The U.S. economy gained momentum in 2017, but growth slowed at the end of the year.
The economy grew 2.3% for the year, the Commerce Department said Friday. That's well ahead of the 1.5% growth in 2016, but slower than 2015. It's also below the 3% target President Trump has set for his first term.
Overall, the economy is healthy. Americans are shopping, businesses are investing, and the stock market is booming. Consumer confidence is the highest since 2000, unemployment is the lowest in 17 years, and the country has added jobs every month for more than seven years.
But some things are still holding the economy back.
A major increase in imports at the end of the year -- the biggest since 2010 -- pushed down growth because it increased the U.S. trade deficit. Some of that was offset by solid consumer spending, the main engine of U.S. growth.
Business investment didn't rise as quickly at the end of the year. And inventories are high: Businesses still have a lot of products sitting on shelves in back rooms. That tends to ebb and flow every six months or so.
For the year overall, the economy started sluggish, picked up considerably in the spring and summer, and then slowed a bit in the fall.
For the final three months, the economy grew at a 2.6% annual rate. Federal government spending helped: It rose at the fastest pace in seven years, led by a surge in defense spending. But the economy was growing at a 3% pace or better for the previous six months.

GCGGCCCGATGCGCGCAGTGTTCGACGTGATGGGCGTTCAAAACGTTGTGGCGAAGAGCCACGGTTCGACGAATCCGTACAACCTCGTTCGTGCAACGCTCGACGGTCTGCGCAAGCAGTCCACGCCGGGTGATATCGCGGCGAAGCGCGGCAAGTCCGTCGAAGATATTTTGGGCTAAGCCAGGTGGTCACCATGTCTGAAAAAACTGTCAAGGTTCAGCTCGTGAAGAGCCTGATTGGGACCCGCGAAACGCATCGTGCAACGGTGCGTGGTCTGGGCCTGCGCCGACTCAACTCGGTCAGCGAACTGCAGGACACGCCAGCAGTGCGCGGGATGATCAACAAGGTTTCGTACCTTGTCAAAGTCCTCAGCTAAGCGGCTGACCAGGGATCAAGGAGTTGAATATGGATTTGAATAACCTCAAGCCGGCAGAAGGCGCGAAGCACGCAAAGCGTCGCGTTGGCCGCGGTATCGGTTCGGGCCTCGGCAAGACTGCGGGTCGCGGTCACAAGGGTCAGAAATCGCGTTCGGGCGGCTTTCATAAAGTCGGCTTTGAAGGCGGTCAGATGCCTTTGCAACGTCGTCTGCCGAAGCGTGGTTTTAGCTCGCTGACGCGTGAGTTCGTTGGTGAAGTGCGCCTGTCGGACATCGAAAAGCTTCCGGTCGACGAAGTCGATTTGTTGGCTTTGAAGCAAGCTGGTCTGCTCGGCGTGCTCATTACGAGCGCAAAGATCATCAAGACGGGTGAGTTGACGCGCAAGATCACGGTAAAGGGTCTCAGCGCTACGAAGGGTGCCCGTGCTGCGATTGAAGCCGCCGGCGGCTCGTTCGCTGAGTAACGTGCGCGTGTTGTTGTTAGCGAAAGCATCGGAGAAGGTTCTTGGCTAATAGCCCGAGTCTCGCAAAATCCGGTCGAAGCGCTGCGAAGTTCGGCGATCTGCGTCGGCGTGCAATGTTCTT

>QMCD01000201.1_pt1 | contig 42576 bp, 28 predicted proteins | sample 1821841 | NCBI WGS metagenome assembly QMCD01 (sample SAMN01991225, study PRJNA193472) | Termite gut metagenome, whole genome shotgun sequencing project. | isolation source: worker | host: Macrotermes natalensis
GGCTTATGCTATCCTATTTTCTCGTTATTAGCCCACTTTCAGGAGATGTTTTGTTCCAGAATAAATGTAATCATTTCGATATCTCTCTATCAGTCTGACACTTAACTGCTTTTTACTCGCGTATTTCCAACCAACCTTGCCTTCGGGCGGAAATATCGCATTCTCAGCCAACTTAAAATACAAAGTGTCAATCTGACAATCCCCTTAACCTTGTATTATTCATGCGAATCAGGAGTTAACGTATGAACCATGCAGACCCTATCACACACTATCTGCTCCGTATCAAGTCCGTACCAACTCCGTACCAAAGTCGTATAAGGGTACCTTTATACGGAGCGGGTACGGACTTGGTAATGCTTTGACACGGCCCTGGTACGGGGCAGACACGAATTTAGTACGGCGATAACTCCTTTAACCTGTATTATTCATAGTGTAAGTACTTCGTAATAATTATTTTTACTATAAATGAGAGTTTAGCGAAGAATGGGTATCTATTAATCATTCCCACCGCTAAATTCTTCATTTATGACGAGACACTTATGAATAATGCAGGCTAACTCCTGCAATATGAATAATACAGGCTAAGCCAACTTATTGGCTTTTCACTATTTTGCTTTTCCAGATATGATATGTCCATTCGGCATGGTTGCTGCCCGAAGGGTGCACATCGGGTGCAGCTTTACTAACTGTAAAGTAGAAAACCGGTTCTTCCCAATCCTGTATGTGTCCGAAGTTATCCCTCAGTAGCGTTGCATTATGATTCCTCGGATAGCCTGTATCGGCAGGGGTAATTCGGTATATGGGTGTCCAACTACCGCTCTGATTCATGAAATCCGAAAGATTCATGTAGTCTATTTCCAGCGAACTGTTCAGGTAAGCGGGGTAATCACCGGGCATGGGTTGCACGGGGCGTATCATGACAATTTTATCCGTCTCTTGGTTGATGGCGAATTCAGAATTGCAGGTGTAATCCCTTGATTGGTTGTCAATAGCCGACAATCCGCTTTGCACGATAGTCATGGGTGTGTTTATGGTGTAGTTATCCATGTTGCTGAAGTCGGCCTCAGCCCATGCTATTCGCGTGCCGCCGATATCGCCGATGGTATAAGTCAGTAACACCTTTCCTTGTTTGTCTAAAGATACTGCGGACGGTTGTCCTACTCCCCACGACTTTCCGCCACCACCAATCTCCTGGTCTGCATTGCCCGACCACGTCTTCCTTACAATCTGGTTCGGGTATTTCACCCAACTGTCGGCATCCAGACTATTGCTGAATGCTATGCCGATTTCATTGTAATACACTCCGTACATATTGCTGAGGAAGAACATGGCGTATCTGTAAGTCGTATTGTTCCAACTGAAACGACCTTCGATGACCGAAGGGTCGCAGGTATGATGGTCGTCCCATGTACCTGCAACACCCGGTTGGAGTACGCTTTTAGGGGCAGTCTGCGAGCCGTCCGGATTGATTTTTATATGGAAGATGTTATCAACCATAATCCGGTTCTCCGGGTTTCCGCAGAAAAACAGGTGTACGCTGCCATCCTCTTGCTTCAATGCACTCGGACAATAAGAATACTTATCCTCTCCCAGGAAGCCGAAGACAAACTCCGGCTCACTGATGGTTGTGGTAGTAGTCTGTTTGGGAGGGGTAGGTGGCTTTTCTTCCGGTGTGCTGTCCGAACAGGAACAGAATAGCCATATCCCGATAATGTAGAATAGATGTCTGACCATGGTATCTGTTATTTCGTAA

Trump and other Republicans sold their tax cut last year by saying it would create jobs and boost growth even more. Many economists expect that the tax cuts could help boost growth this year, but that growth will gradually slip back to 2%, where it has hovered since the Great Recession.
One big question mark for economic growth is Trump's trade policy.
The administration announced tariffs this week on imported washing machines and solar panels, a move seen by some experts as a harbinger of tariffs on other things, like steel and aluminum.
Trump's trade team is also renegotiating NAFTA, the trade pact between the United States, Canada and Mexico. Trump has threatened to withdraw altogether if negotiations don't produce a deal he thinks will create American jobs.
Experts say that if Trump takes drastic, protectionist steps on trade, it will hurt economic growth by raising consumer prices and cooling spending.
The administration emphasized at the World Economic Forum in Davos, Switzerland, that it does not have a protectionist trade policy and is only trying to level the playing field.